What is Premises Liability Insurance?

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  • Written By: Jim B.
  • Edited By: Jacob Harkins
  • Last Modified Date: 15 February 2020
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Premises liability insurance is a type of insurance purchased by a homeowner to protect against accidents that might befall other people visiting their home. These accidents are often so-called "slip and fall" accidents because many are the result of mishaps occurring on a person's property due to circumstances such as icy walkways or bad flooring. In cases like these, premises liability insurance protects the homeowner against any lawsuit that might be brought up by the injured party to pay for injuries. The insurance usually covers legal fees and will pay for most damages, unless those damages were deemed to have been caused intentionally by the homeowner.

All homeowners have a legal responsibility for any injuries that might befall those visiting their home. Such injuries are what necessitate premises liability insurance, and those injuries can include falls that result from slippery driveways or sidewalks, poorly lit corridors within the house, floors with gaps or bad footing, a bad step on a staircase, or various other common household hazards. Homeowners are usually held liable if he or she knew about the conditions and did nothing about it, or if he or she should have known about the neglected area.


Without liability insurance, anyone who suffered an injury at the home could be entitled to any assets the homeowner has as recompense for the damages caused by the injury. The insurance not only pays damages but also handles legal representation and court costs if the incident leads to a trial. In cases like this, the insurance company, rather than the homeowner, usually has the authority to dictate the legal proceedings and can decide whether to settle the case.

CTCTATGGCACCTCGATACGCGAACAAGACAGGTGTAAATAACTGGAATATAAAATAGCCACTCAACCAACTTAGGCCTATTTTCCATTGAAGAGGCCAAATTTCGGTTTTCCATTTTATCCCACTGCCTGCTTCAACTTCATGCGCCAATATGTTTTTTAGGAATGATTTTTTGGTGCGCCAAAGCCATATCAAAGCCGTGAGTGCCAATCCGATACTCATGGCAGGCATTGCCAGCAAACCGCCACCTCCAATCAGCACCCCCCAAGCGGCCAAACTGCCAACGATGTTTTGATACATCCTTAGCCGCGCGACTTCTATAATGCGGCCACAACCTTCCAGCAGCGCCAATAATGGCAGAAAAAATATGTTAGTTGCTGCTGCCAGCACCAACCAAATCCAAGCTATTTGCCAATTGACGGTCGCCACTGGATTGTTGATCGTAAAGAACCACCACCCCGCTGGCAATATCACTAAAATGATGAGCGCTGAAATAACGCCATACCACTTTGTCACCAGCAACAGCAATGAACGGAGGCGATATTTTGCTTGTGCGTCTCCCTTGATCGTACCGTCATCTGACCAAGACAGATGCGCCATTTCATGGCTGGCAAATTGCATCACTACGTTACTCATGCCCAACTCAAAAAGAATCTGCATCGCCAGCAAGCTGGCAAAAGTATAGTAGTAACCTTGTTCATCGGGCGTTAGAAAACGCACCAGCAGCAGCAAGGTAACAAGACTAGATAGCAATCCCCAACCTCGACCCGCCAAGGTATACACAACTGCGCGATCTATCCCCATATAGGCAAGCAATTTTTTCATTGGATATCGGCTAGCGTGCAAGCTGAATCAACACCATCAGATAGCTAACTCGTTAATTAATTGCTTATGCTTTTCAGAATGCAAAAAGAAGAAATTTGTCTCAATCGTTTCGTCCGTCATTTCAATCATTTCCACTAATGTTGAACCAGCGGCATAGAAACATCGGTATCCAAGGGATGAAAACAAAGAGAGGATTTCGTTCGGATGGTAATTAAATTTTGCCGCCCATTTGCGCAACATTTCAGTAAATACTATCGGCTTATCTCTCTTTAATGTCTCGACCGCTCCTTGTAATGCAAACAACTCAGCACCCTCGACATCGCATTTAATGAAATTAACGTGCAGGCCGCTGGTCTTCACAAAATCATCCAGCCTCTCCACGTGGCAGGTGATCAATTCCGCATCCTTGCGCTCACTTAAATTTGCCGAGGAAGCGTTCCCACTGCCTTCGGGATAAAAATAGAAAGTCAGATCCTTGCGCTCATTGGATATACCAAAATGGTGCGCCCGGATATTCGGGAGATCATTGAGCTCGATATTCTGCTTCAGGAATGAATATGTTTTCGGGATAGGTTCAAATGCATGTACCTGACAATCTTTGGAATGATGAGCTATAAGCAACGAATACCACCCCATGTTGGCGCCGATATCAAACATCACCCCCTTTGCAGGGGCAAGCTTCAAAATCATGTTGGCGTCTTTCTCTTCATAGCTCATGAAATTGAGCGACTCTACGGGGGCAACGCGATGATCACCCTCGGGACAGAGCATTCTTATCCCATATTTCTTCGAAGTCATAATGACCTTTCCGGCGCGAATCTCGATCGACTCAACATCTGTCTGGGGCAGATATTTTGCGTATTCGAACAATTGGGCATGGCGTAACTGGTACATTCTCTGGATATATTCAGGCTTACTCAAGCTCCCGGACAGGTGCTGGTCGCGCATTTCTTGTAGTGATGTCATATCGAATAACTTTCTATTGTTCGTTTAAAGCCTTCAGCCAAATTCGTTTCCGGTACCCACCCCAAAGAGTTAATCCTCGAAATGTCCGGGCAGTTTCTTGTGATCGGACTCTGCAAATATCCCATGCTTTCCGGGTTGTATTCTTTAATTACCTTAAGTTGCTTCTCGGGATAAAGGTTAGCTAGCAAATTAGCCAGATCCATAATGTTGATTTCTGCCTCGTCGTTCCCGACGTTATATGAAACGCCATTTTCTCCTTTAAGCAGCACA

Most standard insurance policies contain premises liability insurance. If the house is being mortgaged, the bank or mortgage-holder will often require such insurance to protect its assets. There is usually no deductible for such a policy, which means that the insurance company will start paying damages immediately when necessary without any original payment by the homeowner. The homeowner would be responsible for any damages not covered by the policy or whatever damages exceed the policy limits.

There are certain circumstances when premises liability insurance does not cover a homeowner from a visitor's injury. Premises coverage does not usually include injuries that were intentionally caused by the homeowner. For example, if a homeowner got into a fight with a visitor in the home and inflicted injuries, that would not fall under the umbrella of the insurance policy. Additionally, if a homeowner purposely set up booby traps or other homemade devices with the intent to catch trespassers, he or she would not be covered if the traps accidentally injured someone they weren't intended to harm.


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Post 2

@Vincenzo -- a good question and one that is hard to answer because tort law would put anyone injured by that trap into the same category. It is pretty clear in the United States that the courts frown on devices designed to protect property by injuring someone. The view is easy enough to understand -- people are more important than property in the eyes of the law, so homeowners who set up devices to injure people will likely have to pay for their injuries whether or not the injured party was out to commit a criminal act.

Since that is the case, would a premises liability policy kick in if anyone was injured by that homemade trap? It seems the answer might be "no," but are there any exceptions?

Post 1

The last part of this that suggests premises liability insurance won't cover the situation where a trap injures someone that wasn't supposed to fall into it raises a question. Specifically, what happens if that trespasser trap injures someone for whom the trap was designed? Does premises liability insurance cover that person's injuries?

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